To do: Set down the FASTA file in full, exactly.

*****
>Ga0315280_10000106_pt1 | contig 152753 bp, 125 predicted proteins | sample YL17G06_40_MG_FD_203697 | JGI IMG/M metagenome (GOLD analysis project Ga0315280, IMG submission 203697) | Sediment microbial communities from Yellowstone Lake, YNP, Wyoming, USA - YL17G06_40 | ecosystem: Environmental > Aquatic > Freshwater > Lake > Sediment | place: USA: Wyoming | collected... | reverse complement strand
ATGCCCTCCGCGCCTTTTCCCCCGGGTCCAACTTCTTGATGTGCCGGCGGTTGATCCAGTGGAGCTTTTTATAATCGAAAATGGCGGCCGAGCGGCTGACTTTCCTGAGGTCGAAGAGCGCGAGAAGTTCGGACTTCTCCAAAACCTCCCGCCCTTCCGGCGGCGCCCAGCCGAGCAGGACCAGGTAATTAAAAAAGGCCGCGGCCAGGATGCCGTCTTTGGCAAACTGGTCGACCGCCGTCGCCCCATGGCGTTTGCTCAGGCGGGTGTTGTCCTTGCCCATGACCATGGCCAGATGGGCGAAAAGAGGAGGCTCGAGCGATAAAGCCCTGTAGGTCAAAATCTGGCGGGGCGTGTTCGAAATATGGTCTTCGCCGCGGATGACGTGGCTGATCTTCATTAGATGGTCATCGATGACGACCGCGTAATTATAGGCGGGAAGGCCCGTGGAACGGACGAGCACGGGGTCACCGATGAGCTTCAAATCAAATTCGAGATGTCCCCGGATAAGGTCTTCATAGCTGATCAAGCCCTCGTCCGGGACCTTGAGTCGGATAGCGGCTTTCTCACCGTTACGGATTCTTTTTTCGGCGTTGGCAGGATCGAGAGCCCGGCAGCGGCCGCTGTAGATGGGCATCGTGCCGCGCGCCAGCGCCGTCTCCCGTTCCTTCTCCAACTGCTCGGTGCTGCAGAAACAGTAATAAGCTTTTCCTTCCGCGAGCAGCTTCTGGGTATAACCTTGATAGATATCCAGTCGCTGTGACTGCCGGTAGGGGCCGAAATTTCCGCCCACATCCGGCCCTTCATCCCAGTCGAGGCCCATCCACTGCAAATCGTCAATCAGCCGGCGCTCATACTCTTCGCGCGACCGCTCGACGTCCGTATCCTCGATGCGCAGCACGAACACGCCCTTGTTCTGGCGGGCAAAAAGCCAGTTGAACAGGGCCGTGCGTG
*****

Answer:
>Ga0315280_10000106_pt1 | contig 152753 bp, 125 predicted proteins | sample YL17G06_40_MG_FD_203697 | JGI IMG/M metagenome (GOLD analysis project Ga0315280, IMG submission 203697) | Sediment microbial communities from Yellowstone Lake, YNP, Wyoming, USA - YL17G06_40 | ecosystem: Environmental > Aquatic > Freshwater > Lake > Sediment | place: USA: Wyoming | collected... | reverse complement strand
ATGCCCTCCGCGCCTTTTCCCCCGGGTCCAACTTCTTGATGTGCCGGCGGTTGATCCAGTGGAGCTTTTTATAATCGAAAATGGCGGCCGAGCGGCTGACTTTCCTGAGGTCGAAGAGCGCGAGAAGTTCGGACTTCTCCAAAACCTCCCGCCCTTCCGGCGGCGCCCAGCCGAGCAGGACCAGGTAATTAAAAAAGGCCGCGGCCAGGATGCCGTCTTTGGCAAACTGGTCGACCGCCGTCGCCCCATGGCGTTTGCTCAGGCGGGTGTTGTCCTTGCCCATGACCATGGCCAGATGGGCGAAAAGAGGAGGCTCGAGCGATAAAGCCCTGTAGGTCAAAATCTGGCGGGGCGTGTTCGAAATATGGTCTTCGCCGCGGATGACGTGGCTGATCTTCATTAGATGGTCATCGATGACGACCGCGTAATTATAGGCGGGAAGGCCCGTGGAACGGACGAGCACGGGGTCACCGATGAGCTTCAAATCAAATTCGAGATGTCCCCGGATAAGGTCTTCATAGCTGATCAAGCCCTCGTCCGGGACCTTGAGTCGGATAGCGGCTTTCTCACCGTTACGGATTCTTTTTTCGGCGTTGGCAGGATCGAGAGCCCGGCAGCGGCCGCTGTAGATGGGCATCGTGCCGCGCGCCAGCGCCGTCTCCCGTTCCTTCTCCAACTGCTCGGTGCTGCAGAAACAGTAATAAGCTTTTCCTTCCGCGAGCAGCTTCTGGGTATAACCTTGATAGATATCCAGTCGCTGTGACTGCCGGTAGGGGCCGAAATTTCCGCCCACATCCGGCCCTTCATCCCAGTCGAGGCCCATCCACTGCAAATCGTCAATCAGCCGGCGCTCATACTCTTCGCGCGACCGCTCGACGTCCGTATCCTCGATGCGCAGCACGAACACGCCCTTGTTCTGGCGGGCAAAAAGCCAGTTGAACAGGGCCGTGCGTG